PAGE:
This is for all the senior goat farmers and ranchers out there who are stubbornly farming. Rock on. You forty year old youngsters haven’t got a clue what grit it takes to be goat farming as a senior. When Art Linkletter (and don’t say “who?” it just shows your age) said, “Getting old isn’t for sissies,” he hadn’t tried goat farming at a mature age.
Those of us who are aging like a fine wine, though some compare me to a compost heap after I have spent a day in the barn worming bucks. Just remember compost heaps are still very productive and useful, and we in the mature years of our lives can still potter along and get our work done. Well, reasonably done, if given enough time and maybe a short nap in between. But, the grit and the determination to goat farm as a senior is outstanding. Let’s see these 40-50 year old youngsters walk the fence, haul hay, haul water, grab hold of a goat and hang onto for dear life to doctor it, and all the other wonderful projects these goats think of for their care, especially when your knees keep locking up or going out. That old joke “My back goes out more often than I do,” is oh so true. And, even when your body is making surprise attacks on you, you still keep on working. Ha! Let’s see those youngsters do that.
Rock on. And, you wonder why this old goat farmer keeps saying, “Rock on.” The other day Lee and I found ourselves running short on hay. This isn’t unusual, we are always running short on hay. No matter how much I figure what we’ll need, I’ll always figure wrong. Even when I have added a couple hundred extra square bales I’ll forget about something like, winter decides to linger on into June and nothing is greening up fast, or penning up a couple groups of goats for breeding early and needing to hay them the month they are penned, things like that.
We found a farmer who was wanting to get rid of the hay in his barn at a reasonable price in order to make room for the new hay he would be filling it up with, got directions, and headed out with the truck and flatbed trailer. We traveled a ways up little twisty hilly roads and spotted the barn wedged tightly between two steep hills. Even before we turned on to the road to the barn, we heard it. Hard rock music. Played the way most hard rock is usually played, full volume.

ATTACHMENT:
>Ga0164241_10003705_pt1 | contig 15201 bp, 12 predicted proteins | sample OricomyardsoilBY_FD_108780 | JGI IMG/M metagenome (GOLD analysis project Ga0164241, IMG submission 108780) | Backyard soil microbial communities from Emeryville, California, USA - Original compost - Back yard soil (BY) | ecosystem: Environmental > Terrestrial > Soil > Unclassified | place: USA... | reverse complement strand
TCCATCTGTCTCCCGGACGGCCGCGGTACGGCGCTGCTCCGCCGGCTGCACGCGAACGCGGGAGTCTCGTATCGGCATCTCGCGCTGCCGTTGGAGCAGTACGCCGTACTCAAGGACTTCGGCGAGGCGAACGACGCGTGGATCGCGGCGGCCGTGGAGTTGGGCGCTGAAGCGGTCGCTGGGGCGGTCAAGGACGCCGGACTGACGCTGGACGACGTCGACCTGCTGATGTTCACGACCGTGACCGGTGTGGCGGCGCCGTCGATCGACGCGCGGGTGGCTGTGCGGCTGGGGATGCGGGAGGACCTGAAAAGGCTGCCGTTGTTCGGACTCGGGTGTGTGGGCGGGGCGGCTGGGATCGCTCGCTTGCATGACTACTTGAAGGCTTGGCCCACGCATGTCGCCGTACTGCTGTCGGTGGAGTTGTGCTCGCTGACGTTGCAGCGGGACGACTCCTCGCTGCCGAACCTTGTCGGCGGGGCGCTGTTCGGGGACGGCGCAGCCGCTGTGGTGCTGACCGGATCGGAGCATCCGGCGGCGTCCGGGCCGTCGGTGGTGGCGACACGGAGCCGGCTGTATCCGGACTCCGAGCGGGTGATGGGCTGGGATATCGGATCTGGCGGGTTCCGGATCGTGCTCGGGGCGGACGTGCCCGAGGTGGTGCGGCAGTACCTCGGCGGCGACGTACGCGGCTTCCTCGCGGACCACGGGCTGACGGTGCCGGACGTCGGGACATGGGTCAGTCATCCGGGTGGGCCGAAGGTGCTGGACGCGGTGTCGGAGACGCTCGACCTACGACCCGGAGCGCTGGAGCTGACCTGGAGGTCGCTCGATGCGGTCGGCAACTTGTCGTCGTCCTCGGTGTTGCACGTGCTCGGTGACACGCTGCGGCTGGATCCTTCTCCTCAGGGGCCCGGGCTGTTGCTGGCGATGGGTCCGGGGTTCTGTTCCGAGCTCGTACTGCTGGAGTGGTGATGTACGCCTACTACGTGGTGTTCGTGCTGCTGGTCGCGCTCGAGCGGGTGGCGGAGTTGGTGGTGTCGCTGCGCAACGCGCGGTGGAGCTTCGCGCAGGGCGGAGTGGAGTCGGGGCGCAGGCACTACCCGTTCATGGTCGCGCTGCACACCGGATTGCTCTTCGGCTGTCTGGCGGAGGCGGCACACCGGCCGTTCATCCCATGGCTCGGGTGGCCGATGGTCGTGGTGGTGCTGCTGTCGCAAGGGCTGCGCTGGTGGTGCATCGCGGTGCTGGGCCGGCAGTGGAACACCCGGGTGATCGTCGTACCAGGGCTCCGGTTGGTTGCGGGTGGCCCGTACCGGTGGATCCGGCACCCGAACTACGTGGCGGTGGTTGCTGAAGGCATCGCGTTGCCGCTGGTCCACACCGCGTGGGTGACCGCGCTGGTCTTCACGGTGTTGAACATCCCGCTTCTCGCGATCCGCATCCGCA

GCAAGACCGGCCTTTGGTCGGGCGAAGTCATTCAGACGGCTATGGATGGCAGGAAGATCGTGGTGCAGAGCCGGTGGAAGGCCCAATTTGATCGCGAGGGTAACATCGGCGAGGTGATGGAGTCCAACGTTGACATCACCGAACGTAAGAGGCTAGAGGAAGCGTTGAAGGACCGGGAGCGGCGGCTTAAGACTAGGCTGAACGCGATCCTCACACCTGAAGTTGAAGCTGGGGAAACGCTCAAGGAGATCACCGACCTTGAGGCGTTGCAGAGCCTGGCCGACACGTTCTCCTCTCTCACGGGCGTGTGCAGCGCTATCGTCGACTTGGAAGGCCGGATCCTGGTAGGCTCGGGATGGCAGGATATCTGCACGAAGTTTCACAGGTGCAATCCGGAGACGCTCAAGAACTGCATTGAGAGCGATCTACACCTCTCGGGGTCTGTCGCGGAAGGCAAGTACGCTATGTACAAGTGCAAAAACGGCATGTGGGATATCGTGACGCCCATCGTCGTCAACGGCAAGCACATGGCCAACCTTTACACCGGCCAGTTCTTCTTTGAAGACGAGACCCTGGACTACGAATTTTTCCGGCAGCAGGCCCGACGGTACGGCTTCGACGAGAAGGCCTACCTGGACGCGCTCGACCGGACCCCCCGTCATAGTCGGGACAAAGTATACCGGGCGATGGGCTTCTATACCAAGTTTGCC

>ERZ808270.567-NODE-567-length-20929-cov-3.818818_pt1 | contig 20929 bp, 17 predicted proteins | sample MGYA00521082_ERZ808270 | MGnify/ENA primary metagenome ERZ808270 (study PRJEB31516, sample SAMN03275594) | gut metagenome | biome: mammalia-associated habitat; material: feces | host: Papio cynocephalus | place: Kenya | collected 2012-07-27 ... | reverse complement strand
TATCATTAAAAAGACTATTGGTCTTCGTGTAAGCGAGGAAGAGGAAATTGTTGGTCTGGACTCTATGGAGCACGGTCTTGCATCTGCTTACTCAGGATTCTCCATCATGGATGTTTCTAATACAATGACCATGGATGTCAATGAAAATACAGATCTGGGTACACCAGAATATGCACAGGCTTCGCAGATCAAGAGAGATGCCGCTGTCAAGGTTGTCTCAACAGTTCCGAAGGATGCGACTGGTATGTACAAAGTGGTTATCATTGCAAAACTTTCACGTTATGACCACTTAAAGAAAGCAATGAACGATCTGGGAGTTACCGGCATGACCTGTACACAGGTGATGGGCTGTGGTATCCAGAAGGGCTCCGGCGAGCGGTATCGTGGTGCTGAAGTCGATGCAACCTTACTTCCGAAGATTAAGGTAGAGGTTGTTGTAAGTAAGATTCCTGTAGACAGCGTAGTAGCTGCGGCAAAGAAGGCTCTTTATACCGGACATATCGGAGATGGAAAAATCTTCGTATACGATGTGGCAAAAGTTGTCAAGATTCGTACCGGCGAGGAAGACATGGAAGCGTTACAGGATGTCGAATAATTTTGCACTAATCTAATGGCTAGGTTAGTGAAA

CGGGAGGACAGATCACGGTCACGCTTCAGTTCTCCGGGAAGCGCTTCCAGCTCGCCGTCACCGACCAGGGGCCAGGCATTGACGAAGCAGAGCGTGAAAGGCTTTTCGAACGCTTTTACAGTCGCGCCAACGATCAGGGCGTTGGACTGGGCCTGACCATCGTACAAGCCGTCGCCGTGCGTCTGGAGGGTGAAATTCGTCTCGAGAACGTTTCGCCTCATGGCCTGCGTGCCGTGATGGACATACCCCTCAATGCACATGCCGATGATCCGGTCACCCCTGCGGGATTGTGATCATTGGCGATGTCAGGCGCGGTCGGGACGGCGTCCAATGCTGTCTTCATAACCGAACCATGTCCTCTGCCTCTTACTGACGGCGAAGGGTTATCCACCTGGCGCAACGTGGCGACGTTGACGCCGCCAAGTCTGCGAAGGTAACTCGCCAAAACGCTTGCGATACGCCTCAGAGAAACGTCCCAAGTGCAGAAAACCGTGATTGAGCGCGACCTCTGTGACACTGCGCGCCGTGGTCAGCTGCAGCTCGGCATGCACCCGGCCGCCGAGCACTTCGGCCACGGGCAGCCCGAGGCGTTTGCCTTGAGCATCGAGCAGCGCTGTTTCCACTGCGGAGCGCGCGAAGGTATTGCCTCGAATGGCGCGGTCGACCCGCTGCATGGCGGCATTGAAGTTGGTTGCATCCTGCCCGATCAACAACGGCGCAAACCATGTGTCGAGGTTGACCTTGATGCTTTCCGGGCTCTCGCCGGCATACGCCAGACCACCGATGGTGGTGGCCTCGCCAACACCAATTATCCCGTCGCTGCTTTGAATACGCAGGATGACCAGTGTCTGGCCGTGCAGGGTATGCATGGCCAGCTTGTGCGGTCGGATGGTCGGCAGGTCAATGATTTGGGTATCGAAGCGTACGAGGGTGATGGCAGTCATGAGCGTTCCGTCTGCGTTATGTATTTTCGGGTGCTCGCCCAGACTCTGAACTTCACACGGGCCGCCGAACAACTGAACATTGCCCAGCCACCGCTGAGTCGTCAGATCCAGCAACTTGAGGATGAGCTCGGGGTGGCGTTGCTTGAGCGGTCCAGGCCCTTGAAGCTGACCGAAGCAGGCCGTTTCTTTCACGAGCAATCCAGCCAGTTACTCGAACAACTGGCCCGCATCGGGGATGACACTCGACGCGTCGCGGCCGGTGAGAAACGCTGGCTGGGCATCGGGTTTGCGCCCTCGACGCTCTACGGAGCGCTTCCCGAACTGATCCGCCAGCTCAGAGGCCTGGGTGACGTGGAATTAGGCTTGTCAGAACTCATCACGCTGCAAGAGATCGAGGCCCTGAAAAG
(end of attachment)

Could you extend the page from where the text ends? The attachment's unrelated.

The windows of the truck were pulsating in and out from the music as we drove up to the barn. We looked for the owner and what should our wondering eyes see appear, but a little old gray headed fellow, older than us. Was this an old hard rocker turned farmer? He motioned to us to shinny on up the ladder behind him to the second story of the barn and showed us the hay he had for sale. It was acceptable and we made a deal to fill up the flatbed trailer and the bed of the truck.
Now, all this dealing was made by shouting over the loud hard rock music still going strong. Not once did he turn the radio’s volume down. At least he was playing the good hard rock of Kiss, Alice Cooper, Janice Joplin, Doors, etc., but still I was sure we all weren’t that hard of hearing to need it quite that loud.
Trying to make friendly conversation at a shout is not easy. Shouting, “NICE WEATHER WE’RE HAVING,“ just somehow sounds aggressive. But, I valiantly soldiered on shouting the niceties of friendly conversation, particularly after I picked up one of the bales to toss down to Lee to throw on the trailer and discovered the bale weighed almost as much as I did. You got to remember, I’m not exactly a petite person either.
Since I really didn’t want to embarrass Lee and the old farmer by having a woman of a decent age as myself out work them, I opted out on hauling hay to shouting out friendly conversation over the hard rock music, in as non-aggressive a manner as I could make a shout sound. Usually a good conversation topic for farmers around here are hunting and dogs. I chose dogs so I could brag on our livestock guard dogs. Well, I wanted to enjoy the conversation, too.
In order to brag on our livestock guard dogs, I asked if he had any coyotes around the area. He rolled his eyes and shouted he had a pack come in and take a calf while the cow was down calving and she couldn’t protect it. At the next Cattle Expo he went to, he mentioned this and a fellow told him to play the hardest rock music he could find and at top volume and that would drive the coyotes away. And, he proudly said, he hadn’t had any calves taken since he had started it.
I couldn’t help but think that maybe when he was at the barn he needn’t play the radio, just when he was away from the barn. But, he may have been new to hard rock, so I didn’t want to confuse him and have him accidentally lose some calves on my say so. Anyway, so much for an old hard rocker turned farmer. It was an old farmer turned hard rocker. Rock on.